Son tombeau; — ce n'est pas peu dire:


    Je l'ai jetée au fond d'un puits,
    Et j'ai même poussé sur elle
    Tous les pavés de la margelle.
    — Je l'oublierai si je le puis!


    Au nom des serments de tendresse,
    Dont rien ne peut nous délier,
    Et pour nous réconcilier
    Comme au beau temps de notre ivresse,


    J'implorai d'elle un rendez-vous,
    Le soir, sur une route obscure.
    Elle y vint — folle créature!
    Nous sommes tous plus ou moins fous!


    Elle était encore jolie,
    Quoique bien fatiguée! et moi,
    Je l'aimais trop! voilà pourquoi
    Je lui dis: Sors de cette vie!


    Nul ne peut me comprendre. Un seul
    Parmi ces ivrognes stupides
    Songea-t-il dans ses nuits morbides
    À faire du vin un linceul?


    Cette crapule invulnérable
    Comme les machines de fer
    Jamais, ni l'été ni l'hiver,
    N'a connu l'amour véritable,


    Avec ses noirs enchantements,
    Son cortège infernal d'alarmes,
    Ses fioles de poison, ses larmes,
    Ses bruits de chaîne et d'ossements!


    — Me voilà libre et solitaire!
    Je serai ce soir ivre mort;
    Alors, sans peur et sans remords,
    Je me coucherai sur la terre,


    Et je dormirai comme un chien!
    Le chariot aux lourdes roues
    Chargé de pierres et de boues,
    Le wagon enragé peut bien


    Ecraser ma tête coupable
    Ou me couper par le milieu,
    Je m'en moque comme de Dieu,
    Du Diable ou de la Sainte Table!


    — Charles Baudelaire



    The Murderer's Wine


    My wife is dead and I am free!
    Now I can drink my fill;
    When I'd come home without a sou,
    Her screaming would drive me crazy.


    I am as happy as a king;
    The air is pure, the sky superb...
    We had a summer like this
    When I fell in love with her!


    To satisfy the awful thirst
    That tortures me, I'd have to drink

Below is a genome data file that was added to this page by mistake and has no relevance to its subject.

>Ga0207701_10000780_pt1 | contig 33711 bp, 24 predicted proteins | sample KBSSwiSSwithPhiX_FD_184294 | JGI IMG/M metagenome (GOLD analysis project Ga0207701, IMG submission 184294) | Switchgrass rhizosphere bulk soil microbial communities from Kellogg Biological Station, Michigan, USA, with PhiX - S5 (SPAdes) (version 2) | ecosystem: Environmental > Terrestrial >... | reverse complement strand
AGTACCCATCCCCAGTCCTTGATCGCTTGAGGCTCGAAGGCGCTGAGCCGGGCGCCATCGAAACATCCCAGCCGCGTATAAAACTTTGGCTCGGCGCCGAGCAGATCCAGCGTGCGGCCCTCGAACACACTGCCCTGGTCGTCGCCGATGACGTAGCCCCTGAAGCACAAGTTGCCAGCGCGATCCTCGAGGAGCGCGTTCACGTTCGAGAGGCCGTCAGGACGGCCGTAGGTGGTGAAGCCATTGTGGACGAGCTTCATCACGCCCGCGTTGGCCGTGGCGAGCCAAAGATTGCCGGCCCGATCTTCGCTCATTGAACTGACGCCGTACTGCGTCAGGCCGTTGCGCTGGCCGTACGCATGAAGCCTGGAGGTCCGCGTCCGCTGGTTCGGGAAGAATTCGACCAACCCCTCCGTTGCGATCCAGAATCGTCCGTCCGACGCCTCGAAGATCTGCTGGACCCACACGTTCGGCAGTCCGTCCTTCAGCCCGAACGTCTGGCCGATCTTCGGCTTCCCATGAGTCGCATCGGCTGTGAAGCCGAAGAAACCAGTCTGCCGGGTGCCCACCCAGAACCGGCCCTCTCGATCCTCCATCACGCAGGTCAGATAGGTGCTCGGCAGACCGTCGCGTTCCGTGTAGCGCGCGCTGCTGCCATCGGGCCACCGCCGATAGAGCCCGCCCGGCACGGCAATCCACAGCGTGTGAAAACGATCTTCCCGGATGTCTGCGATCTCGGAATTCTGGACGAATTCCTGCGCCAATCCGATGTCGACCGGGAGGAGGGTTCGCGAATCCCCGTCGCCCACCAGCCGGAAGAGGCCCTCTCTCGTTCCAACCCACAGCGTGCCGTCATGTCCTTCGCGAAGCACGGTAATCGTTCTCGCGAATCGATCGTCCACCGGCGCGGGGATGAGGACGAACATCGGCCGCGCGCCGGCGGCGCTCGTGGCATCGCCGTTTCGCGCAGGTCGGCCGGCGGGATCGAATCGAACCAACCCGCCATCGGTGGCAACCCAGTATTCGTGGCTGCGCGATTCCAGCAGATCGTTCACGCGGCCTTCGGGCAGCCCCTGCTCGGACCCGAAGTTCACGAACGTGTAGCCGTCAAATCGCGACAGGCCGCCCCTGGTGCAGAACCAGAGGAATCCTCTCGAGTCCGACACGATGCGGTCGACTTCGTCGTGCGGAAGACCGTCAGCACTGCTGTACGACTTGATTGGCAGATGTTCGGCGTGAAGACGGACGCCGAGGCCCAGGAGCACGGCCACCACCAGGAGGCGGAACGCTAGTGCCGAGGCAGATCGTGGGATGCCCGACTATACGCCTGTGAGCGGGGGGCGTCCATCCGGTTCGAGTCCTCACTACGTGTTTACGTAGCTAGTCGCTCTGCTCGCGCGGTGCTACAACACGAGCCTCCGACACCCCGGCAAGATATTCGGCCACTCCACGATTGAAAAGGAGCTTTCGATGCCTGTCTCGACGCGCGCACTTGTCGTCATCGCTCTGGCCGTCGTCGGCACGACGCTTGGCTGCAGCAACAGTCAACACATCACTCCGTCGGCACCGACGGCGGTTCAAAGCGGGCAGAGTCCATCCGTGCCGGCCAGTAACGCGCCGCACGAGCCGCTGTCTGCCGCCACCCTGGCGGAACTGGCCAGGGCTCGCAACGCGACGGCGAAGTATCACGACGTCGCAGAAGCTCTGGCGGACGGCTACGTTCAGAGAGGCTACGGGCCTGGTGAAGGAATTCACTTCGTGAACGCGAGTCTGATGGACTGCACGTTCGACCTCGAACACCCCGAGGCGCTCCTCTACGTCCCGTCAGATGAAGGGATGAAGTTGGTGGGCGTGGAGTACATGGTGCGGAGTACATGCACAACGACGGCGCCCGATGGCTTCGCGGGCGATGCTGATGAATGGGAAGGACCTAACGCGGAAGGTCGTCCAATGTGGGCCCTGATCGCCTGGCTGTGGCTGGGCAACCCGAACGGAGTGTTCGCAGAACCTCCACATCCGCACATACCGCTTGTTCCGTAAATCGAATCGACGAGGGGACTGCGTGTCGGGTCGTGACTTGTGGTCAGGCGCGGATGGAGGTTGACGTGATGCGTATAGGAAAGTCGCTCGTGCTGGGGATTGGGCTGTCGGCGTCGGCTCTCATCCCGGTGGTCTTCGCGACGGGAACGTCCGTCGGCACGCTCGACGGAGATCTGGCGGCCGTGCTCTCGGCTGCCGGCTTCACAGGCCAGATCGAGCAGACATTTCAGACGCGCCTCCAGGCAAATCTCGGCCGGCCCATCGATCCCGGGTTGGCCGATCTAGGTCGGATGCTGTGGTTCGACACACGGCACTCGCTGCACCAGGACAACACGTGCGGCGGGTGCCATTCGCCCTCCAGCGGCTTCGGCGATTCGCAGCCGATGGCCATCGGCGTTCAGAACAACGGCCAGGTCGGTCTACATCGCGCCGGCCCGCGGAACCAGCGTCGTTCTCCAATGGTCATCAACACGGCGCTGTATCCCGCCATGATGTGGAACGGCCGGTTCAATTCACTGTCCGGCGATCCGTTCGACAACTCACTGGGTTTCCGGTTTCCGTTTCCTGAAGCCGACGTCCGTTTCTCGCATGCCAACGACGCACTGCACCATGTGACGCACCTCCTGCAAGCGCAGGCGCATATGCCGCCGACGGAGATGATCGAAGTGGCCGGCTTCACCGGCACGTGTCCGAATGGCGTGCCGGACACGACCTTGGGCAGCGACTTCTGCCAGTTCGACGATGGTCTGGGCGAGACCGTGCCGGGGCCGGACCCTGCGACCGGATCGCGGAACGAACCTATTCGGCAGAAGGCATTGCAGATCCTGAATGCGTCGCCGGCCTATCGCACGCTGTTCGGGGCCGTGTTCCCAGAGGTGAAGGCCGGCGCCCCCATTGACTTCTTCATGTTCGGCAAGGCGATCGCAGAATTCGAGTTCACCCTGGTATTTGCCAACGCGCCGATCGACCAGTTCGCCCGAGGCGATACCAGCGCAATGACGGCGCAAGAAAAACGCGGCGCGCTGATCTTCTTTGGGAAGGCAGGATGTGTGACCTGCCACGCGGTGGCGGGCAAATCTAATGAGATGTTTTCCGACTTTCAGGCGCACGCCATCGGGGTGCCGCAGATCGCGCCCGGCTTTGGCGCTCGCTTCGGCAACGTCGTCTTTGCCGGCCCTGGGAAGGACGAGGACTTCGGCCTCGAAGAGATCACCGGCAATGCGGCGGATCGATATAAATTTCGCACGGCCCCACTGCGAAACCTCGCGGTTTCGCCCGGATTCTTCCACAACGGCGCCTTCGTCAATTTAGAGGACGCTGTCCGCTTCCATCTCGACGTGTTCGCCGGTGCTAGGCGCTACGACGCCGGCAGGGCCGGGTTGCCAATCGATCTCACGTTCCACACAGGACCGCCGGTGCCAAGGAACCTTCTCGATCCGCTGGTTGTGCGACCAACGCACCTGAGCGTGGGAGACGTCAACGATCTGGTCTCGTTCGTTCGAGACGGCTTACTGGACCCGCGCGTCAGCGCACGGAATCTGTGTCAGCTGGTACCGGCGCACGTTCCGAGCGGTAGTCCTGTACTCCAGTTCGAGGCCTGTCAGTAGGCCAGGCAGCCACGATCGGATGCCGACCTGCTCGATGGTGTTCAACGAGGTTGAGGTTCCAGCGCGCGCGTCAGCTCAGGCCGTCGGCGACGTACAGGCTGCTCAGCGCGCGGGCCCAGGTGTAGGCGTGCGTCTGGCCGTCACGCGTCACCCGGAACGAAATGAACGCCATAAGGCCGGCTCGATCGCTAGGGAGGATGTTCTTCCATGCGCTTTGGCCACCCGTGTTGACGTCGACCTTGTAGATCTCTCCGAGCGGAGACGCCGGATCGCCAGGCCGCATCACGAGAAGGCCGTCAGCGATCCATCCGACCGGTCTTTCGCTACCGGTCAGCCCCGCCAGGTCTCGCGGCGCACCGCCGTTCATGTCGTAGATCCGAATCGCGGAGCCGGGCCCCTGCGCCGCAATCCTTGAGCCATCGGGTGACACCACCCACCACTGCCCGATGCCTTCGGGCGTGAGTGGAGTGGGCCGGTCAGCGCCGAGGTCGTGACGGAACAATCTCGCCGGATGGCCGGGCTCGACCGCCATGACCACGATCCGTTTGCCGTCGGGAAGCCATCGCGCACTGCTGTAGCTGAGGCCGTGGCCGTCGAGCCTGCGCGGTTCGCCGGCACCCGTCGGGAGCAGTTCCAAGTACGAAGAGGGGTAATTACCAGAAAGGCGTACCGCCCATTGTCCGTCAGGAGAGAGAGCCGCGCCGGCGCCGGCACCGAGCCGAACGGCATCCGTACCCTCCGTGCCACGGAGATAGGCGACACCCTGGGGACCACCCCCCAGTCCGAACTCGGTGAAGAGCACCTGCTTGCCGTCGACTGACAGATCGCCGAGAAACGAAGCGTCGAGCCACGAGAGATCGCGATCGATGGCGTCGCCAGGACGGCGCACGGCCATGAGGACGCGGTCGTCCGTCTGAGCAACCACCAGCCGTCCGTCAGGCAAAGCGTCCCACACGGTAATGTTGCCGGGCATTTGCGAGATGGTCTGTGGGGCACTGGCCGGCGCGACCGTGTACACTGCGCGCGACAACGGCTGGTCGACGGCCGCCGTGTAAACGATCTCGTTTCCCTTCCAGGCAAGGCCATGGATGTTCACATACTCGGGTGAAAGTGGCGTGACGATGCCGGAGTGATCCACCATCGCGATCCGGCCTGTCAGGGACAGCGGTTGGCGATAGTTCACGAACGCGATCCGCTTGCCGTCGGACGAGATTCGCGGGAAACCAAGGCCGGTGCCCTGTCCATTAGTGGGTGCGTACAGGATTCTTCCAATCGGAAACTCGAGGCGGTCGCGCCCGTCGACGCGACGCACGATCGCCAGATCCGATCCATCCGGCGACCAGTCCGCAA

All the wine it would take to fill
    Her grave — that is not a little:


    I threw her down a well,
    And what is more, I dropped on her
    All the stones of the well's rim.
    I will forget her if I can!


    In the name of love's vows,
    From which nothing can release us,
    And to become the friends we were
    When we first knew passion's rapture,


    I begged of her a rendezvous
    At night, on a deserted road.
    She came there! — mad creature!
    We're all more or less mad!


    She was still attractive,
    Although very tired! and I,
    I loved her too much! that is why
    I said to her: Depart this life!


    None can understand me. Did one
    Among all those stupid drunkards
    Ever dream in his morbid nights
    Of making a shroud of wine?


    That dissolute crowd, unfeeling
    As an iron machine,
    Never, nor summer, nor winter,
    Has known what true love is,


    With its black enchantments,
    Its hellish cortege of alarms,
    Its phials of poison, and its tears,
    Its noise of chains and dead men's bones!


    — Here I am free and all alone!
    I'll get blind drunk tonight;
    Then without fear, without remorse,
    I'll lie down on the ground


    And I'll sleep like a dog!
    The dump-cart with its heavy wheels
    Loaded with mud and rocks,
    The careening wagon may well


    Crush in my guilty head
    Or cut my body in two;
    I laugh at God, at the Devil,
    And at the Holy Table as well!


    — William Aggeler, The Flowers of Evil (Fresno, CA: Academy Library Guild, 1954)




    The Wine of the Murderer

    My wife is dead. I'm free. From hence
    I'll drink my fill, and that's the truth!